I wish you luck and success on your path to early retirement.
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Old 08-20-2014, 05:35 PM   #6
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Quote:
Originally Posted by Fermion View Post
$4mil in assets at age 42 on a $160k salary? Either your taxes are not very high after all, you are a whiz at investments, or you inherited.
He mentioned bonuses and implied they were significant in past years. Perhaps he's an investment banker where the bonuses used to be pretty large.
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Old 08-20-2014, 06:15 PM   #7
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You can certainly retire and move someplace warm and tropical if you sell your 2 properties. It comes down to what you pay for the move and what sort of income you need. A LOT of people could make it work in your scenario. I know I could.
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Old 08-20-2014, 07:29 PM   #8
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$4mil in assets at age 42 on a $160k salary? Either your taxes are not very high after all, you are a whiz at investments, or you inherited.
+1

I am not here to be nice polite guy........

I will tell you I am shocked that you have very small investments while you own real estate like a king of England. Also you make no money to own 2.2 million dollar holiday property. Makes no sense to me.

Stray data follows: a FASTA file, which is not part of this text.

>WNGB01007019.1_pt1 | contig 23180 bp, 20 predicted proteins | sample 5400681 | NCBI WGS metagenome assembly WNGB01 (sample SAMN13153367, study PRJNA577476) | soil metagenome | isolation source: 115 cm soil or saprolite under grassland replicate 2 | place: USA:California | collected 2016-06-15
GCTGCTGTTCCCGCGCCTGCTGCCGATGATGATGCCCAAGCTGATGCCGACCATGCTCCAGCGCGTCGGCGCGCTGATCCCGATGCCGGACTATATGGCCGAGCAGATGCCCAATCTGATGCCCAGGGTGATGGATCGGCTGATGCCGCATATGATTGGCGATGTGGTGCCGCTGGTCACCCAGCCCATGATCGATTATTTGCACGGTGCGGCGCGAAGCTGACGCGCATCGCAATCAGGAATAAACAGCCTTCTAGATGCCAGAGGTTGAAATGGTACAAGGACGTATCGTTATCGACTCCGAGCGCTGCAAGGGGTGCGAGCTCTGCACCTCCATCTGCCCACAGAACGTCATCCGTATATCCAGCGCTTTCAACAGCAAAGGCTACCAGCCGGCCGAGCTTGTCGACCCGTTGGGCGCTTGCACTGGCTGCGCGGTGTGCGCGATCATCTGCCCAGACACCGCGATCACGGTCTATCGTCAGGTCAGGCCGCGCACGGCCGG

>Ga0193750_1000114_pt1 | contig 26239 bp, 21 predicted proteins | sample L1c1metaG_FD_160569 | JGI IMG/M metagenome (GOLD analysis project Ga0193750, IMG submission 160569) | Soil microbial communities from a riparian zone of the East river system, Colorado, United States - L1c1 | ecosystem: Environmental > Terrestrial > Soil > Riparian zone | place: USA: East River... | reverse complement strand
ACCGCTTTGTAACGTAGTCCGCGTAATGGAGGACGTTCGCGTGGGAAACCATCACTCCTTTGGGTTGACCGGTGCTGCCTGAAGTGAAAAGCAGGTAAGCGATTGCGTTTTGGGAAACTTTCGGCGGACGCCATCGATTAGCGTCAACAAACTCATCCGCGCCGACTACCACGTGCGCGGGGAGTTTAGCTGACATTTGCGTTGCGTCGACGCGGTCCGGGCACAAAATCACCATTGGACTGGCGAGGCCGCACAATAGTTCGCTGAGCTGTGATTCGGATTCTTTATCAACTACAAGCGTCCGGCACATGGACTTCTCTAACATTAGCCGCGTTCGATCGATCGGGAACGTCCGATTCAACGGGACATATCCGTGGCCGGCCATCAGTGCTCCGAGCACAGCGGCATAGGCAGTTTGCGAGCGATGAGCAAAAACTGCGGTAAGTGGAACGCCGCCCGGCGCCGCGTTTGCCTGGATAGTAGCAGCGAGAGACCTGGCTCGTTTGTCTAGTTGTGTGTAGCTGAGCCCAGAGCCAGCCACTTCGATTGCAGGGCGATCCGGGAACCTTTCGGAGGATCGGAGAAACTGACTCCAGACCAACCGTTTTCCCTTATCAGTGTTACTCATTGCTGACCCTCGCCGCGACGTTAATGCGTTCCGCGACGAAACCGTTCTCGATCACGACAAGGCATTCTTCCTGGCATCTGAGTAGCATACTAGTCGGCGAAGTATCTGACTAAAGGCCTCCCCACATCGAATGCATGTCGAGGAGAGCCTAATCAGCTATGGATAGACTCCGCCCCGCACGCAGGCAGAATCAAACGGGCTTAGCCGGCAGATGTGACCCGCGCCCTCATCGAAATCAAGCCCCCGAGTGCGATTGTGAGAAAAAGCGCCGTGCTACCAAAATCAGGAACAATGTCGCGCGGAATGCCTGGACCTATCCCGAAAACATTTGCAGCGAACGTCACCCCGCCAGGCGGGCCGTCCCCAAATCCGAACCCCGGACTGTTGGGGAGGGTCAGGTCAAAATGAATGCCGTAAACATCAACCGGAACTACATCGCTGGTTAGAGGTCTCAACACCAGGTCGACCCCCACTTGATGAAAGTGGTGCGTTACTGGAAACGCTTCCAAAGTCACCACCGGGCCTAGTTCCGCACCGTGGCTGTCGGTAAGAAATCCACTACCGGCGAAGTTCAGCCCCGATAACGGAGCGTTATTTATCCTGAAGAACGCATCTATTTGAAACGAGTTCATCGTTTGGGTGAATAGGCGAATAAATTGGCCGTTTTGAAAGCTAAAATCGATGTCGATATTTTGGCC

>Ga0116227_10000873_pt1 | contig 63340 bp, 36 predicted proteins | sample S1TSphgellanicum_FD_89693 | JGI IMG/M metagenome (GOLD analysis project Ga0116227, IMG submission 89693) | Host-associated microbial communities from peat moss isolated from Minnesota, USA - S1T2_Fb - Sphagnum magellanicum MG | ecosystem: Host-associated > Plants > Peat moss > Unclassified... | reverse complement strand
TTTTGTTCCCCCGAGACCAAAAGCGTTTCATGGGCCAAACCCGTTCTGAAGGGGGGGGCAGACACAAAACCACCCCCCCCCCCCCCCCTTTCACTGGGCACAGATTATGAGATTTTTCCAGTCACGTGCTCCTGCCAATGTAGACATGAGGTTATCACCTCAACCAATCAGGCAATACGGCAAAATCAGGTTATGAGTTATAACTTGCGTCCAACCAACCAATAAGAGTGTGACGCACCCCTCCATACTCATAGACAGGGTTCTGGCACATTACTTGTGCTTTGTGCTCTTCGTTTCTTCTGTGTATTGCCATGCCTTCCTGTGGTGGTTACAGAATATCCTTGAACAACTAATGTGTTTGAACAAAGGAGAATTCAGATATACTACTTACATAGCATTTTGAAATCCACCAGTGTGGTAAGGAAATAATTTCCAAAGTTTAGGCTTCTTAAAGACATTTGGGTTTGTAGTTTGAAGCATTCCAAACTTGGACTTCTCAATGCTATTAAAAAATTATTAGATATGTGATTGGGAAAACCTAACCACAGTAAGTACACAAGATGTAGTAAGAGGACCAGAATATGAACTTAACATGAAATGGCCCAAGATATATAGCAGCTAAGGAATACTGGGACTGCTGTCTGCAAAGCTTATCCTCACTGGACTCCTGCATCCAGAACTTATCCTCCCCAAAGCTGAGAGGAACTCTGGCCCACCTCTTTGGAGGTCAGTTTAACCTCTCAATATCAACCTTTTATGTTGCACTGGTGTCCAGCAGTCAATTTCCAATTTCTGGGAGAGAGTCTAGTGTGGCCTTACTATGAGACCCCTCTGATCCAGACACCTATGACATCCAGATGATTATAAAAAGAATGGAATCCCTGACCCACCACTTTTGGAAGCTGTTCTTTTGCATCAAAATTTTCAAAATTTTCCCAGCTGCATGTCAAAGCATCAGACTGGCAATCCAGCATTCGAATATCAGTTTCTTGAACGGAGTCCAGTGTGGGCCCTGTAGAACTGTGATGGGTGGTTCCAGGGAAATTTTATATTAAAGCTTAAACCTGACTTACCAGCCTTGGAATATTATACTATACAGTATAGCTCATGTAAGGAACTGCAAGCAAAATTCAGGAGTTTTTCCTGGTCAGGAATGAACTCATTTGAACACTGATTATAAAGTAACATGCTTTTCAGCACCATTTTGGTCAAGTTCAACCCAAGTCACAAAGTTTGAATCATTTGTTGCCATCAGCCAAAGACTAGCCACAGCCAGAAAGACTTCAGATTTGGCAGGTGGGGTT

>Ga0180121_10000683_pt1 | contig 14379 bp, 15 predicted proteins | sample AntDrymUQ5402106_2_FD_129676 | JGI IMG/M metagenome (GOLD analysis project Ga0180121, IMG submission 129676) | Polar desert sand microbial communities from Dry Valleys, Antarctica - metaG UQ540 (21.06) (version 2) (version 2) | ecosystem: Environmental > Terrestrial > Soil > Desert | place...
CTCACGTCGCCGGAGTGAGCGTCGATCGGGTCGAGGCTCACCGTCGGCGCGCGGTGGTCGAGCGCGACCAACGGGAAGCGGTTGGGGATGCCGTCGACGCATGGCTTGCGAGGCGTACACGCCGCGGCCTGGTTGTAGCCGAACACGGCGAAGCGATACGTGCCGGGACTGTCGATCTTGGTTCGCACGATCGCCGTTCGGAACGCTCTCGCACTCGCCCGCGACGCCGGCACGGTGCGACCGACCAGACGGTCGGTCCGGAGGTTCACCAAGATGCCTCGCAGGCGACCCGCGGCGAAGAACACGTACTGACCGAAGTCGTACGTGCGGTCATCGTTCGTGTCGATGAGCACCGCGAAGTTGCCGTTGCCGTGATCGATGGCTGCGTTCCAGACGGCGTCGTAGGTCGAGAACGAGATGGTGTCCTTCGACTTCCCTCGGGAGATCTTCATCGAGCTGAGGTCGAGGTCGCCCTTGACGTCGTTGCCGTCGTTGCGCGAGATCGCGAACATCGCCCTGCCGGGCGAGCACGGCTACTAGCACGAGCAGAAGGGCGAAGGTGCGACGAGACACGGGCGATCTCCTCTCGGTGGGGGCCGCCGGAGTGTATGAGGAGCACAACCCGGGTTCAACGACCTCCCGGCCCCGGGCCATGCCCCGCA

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Old 08-20-2014, 07:37 PM   #9
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I was going to post a response to Fermoin's post and thought better of it but will now - what does it matter how the OP ended up in the situation he is in?

Other than envy, I don't see a point.
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Old 08-20-2014, 07:44 PM   #10
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It just looks like OPs situation is unreal. I mean you can not support 3 million dollars of real estate on this small salary. It simply does not add up unless he just inherited 2 properties from dead Uncle
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Old 08-20-2014, 07:47 PM   #11
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Hold down I meant 3.6 million dollars of real estate That simply is nonsense.
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Old 08-20-2014, 07:58 PM   #12
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Quote:
Originally Posted by pb4uski View Post
I was going to post a response to Fermoin's post and thought better of it but will now - what does it matter how the OP ended up in the situation he is in?

Other than envy, I don't see a point.
It matters a lot if you want to give someone advice about retirement. If they did inherit, are they expecting more? If they did it all by risky investments, do they plan to tone that down during retirement? If they just managed to live on cat food for 20 years and saved every penny, then do they really need more than 4 million in assets (ie, retire now!)
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Old 08-20-2014, 08:06 PM   #13